Gathering Of Powerhouses
In the same vein, it is this act of unity and bravery that has won over the support of other leaders in Malaysia, one of which is former Deputy Prime Minister, Tan Sri Muhyiddin Yassin.
“In a public forum, I had publicly unveiled the #RedCircle movement to the former Deputy Prime Minister, Tan Sri Muhyiddin Yassin by revealing the #RedCircle T-shirt I was wearing underneath my shirt. He and the audience of the forum were shocked by my surprise actions, but Tan Sri Muhyiddin Yassin has openly expressed his support for and has taken part in the #RedCircle movement,” Alphaeus Tan recounted.
These people soldier forward with the movement because as the debater himself puts it, “Where there’s a will there’s a way.” “Change is never an immediate thing,” Syed Saddiq added.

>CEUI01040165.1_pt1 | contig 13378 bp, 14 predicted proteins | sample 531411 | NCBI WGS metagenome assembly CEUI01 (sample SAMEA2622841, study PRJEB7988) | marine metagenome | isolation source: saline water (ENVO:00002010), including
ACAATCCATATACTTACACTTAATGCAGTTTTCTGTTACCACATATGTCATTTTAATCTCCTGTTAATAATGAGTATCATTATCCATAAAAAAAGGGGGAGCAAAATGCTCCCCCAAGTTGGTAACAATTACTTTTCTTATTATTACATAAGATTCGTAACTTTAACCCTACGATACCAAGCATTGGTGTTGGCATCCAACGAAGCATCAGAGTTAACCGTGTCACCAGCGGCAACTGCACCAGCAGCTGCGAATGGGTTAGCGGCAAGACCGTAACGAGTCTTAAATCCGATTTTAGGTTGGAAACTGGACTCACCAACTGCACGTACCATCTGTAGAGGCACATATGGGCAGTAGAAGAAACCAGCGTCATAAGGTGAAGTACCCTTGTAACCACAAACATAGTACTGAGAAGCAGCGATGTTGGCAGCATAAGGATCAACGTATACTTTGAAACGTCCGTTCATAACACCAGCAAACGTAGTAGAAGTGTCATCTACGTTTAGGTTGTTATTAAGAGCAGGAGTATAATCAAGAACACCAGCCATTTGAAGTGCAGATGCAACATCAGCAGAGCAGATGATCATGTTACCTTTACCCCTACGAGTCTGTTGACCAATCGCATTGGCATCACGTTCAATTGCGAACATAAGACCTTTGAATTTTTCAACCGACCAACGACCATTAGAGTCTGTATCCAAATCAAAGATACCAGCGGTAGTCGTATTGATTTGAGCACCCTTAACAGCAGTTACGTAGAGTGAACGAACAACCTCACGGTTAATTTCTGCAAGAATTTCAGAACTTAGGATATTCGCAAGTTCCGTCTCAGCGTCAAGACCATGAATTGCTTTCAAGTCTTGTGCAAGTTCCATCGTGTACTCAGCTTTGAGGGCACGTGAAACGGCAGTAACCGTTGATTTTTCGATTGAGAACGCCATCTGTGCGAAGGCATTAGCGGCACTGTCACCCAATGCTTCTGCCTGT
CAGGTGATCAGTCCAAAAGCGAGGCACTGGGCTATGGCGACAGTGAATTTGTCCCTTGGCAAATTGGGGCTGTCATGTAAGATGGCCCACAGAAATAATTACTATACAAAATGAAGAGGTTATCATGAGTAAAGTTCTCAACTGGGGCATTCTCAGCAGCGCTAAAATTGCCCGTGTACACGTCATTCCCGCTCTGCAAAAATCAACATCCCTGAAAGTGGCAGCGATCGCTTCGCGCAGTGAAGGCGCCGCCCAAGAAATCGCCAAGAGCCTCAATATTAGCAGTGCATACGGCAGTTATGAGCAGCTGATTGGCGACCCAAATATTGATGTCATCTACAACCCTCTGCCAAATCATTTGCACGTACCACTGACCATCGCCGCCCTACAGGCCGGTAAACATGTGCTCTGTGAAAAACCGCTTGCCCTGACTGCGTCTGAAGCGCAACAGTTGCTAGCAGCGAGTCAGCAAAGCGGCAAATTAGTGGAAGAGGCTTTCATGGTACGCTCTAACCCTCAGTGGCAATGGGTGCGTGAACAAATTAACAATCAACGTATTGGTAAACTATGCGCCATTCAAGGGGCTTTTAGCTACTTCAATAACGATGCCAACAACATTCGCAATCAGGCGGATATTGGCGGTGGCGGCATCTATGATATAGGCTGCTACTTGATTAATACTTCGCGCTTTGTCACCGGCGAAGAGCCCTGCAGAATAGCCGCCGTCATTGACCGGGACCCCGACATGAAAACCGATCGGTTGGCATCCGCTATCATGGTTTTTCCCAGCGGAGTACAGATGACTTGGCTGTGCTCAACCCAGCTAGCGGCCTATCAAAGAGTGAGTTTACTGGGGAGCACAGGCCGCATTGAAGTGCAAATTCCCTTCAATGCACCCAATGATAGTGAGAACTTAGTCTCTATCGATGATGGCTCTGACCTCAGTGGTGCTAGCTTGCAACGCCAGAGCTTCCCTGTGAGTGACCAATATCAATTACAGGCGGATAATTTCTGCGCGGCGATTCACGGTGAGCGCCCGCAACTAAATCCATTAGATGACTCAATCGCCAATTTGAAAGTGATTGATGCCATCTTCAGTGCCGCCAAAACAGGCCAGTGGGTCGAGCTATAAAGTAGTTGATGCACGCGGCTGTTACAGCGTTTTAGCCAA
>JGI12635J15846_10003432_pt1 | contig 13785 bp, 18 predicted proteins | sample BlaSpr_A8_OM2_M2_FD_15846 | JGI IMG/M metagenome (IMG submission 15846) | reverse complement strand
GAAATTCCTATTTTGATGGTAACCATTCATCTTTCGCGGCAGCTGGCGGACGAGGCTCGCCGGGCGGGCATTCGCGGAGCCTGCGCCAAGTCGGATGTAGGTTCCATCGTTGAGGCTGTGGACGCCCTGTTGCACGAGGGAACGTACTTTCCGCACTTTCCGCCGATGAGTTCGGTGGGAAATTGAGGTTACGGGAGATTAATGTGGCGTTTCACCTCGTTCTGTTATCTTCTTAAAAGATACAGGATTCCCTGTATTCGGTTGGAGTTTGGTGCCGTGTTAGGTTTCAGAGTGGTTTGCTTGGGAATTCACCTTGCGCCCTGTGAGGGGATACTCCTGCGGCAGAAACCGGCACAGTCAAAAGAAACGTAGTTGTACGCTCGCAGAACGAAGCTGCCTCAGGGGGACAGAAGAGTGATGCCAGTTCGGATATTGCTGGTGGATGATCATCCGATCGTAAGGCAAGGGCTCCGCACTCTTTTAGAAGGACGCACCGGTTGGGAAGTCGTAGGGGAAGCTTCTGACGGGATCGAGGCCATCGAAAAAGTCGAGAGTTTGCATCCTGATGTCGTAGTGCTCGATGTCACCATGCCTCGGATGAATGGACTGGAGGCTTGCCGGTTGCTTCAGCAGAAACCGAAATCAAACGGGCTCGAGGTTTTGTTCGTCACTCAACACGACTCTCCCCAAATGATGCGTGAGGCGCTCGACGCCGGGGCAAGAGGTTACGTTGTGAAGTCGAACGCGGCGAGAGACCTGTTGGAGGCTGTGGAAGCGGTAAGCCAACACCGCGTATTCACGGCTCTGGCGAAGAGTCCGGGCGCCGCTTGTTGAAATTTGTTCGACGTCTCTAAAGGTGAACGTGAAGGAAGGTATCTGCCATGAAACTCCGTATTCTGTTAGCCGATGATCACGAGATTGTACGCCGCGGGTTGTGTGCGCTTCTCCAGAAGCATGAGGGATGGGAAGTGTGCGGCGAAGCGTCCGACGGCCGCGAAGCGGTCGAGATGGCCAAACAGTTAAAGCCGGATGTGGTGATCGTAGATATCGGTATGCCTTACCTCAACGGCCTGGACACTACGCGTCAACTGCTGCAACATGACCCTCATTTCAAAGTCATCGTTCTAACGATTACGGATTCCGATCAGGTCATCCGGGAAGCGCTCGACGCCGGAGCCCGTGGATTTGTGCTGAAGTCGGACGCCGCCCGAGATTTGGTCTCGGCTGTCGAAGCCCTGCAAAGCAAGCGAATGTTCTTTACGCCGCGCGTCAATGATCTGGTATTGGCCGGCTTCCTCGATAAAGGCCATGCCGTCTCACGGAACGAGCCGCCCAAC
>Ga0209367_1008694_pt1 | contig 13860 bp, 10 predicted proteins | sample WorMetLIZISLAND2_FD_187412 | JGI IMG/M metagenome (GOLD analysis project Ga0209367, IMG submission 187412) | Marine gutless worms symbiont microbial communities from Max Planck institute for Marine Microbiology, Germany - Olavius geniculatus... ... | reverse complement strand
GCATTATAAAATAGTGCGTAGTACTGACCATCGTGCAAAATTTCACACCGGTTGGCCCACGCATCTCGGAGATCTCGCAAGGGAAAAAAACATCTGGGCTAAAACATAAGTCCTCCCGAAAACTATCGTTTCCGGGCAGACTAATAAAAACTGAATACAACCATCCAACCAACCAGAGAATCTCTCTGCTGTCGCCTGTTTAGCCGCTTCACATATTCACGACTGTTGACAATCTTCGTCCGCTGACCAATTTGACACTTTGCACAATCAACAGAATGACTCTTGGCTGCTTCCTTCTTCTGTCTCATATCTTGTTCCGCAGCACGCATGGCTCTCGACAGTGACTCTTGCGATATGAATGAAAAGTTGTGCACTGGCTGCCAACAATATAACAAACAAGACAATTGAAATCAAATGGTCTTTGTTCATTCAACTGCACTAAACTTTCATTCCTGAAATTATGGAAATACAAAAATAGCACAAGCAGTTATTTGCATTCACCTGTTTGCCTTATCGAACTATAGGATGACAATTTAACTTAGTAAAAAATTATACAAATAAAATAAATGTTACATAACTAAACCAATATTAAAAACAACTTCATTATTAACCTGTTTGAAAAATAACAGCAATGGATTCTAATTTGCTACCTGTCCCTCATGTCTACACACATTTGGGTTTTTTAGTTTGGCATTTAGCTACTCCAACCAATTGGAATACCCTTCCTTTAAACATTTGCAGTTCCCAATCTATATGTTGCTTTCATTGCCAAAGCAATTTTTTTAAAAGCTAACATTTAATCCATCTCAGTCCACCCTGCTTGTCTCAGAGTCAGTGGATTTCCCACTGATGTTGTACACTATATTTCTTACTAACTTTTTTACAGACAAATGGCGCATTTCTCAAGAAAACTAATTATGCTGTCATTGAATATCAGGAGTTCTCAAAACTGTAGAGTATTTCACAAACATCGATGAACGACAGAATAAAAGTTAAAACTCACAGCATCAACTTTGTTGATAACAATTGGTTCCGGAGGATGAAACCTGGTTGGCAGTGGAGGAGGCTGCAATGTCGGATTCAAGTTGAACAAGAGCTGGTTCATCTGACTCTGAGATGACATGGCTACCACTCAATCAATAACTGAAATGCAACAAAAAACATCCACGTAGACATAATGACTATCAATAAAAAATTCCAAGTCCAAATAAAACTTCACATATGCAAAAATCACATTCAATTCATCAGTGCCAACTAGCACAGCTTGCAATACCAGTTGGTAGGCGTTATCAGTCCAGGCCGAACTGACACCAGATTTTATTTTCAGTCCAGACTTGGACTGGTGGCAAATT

“It takes a very long time and it takes a lot of effort and perseverance. But the point in which we give up before trying or after a few months of trying that means we are not worth the change we are trying to pursue,” he said.
How Can You Participate?
If you feel compelled to do your part to unite in bravery, the #RedCircle Movement encourages you to draw a red circle on the palm of your hand, snap a picture of it and upload it on your social media platforms with the key words “Unity In Bravery” and use the hashtag #RedCircle. For more updates, you can follow the movement’s Facebook page here.